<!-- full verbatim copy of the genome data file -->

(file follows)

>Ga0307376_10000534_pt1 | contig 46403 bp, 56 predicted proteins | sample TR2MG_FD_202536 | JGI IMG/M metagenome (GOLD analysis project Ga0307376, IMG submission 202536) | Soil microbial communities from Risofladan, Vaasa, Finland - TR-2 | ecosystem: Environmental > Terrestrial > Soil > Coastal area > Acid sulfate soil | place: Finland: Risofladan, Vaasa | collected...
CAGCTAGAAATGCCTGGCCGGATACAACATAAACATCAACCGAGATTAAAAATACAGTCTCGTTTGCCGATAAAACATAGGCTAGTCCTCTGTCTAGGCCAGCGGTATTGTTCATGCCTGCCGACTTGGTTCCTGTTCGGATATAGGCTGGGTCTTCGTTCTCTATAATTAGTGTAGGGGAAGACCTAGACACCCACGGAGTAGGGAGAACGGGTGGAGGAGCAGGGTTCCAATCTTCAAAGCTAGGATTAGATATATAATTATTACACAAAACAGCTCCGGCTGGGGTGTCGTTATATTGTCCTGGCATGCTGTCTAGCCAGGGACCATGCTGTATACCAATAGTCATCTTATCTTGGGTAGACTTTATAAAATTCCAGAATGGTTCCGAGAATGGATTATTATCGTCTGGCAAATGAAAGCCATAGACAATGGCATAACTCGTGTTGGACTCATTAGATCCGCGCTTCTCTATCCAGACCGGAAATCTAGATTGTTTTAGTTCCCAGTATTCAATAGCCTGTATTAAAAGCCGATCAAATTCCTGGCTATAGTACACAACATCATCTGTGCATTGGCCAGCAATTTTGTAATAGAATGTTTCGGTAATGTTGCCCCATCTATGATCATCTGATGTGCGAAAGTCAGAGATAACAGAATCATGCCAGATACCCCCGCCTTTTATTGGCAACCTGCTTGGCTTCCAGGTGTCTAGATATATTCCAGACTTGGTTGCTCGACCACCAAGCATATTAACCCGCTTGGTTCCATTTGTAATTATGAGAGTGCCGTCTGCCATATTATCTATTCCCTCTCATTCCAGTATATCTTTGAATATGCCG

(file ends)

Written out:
>Ga0307376_10000534_pt1 | contig 46403 bp, 56 predicted proteins | sample TR2MG_FD_202536 | JGI IMG/M metagenome (GOLD analysis project Ga0307376, IMG submission 202536) | Soil microbial communities from Risofladan, Vaasa, Finland - TR-2 | ecosystem: Environmental > Terrestrial > Soil > Coastal area > Acid sulfate soil | place: Finland: Risofladan, Vaasa | collected...
CAGCTAGAAATGCCTGGCCGGATACAACATAAACATCAACCGAGATTAAAAATACAGTCTCGTTTGCCGATAAAACATAGGCTAGTCCTCTGTCTAGGCCAGCGGTATTGTTCATGCCTGCCGACTTGGTTCCTGTTCGGATATAGGCTGGGTCTTCGTTCTCTATAATTAGTGTAGGGGAAGACCTAGACACCCACGGAGTAGGGAGAACGGGTGGAGGAGCAGGGTTCCAATCTTCAAAGCTAGGATTAGATATATAATTATTACACAAAACAGCTCCGGCTGGGGTGTCGTTATATTGTCCTGGCATGCTGTCTAGCCAGGGACCATGCTGTATACCAATAGTCATCTTATCTTGGGTAGACTTTATAAAATTCCAGAATGGTTCCGAGAATGGATTATTATCGTCTGGCAAATGAAAGCCATAGACAATGGCATAACTCGTGTTGGACTCATTAGATCCGCGCTTCTCTATCCAGACCGGAAATCTAGATTGTTTTAGTTCCCAGTATTCAATAGCCTGTATTAAAAGCCGATCAAATTCCTGGCTATAGTACACAACATCATCTGTGCATTGGCCAGCAATTTTGTAATAGAATGTTTCGGTAATGTTGCCCCATCTATGATCATCTGATGTGCGAAAGTCAGAGATAACAGAATCATGCCAGATACCCCCGCCTTTTATTGGCAACCTGCTTGGCTTCCAGGTGTCTAGATATATTCCAGACTTGGTTGCTCGACCACCAAGCATATTAACCCGCTTGGTTCCATTTGTAATTATGAGAGTGCCGTCTGCCATATTATCTATTCCCTCTCATTCCAGTATATCTTTGAATATGCCG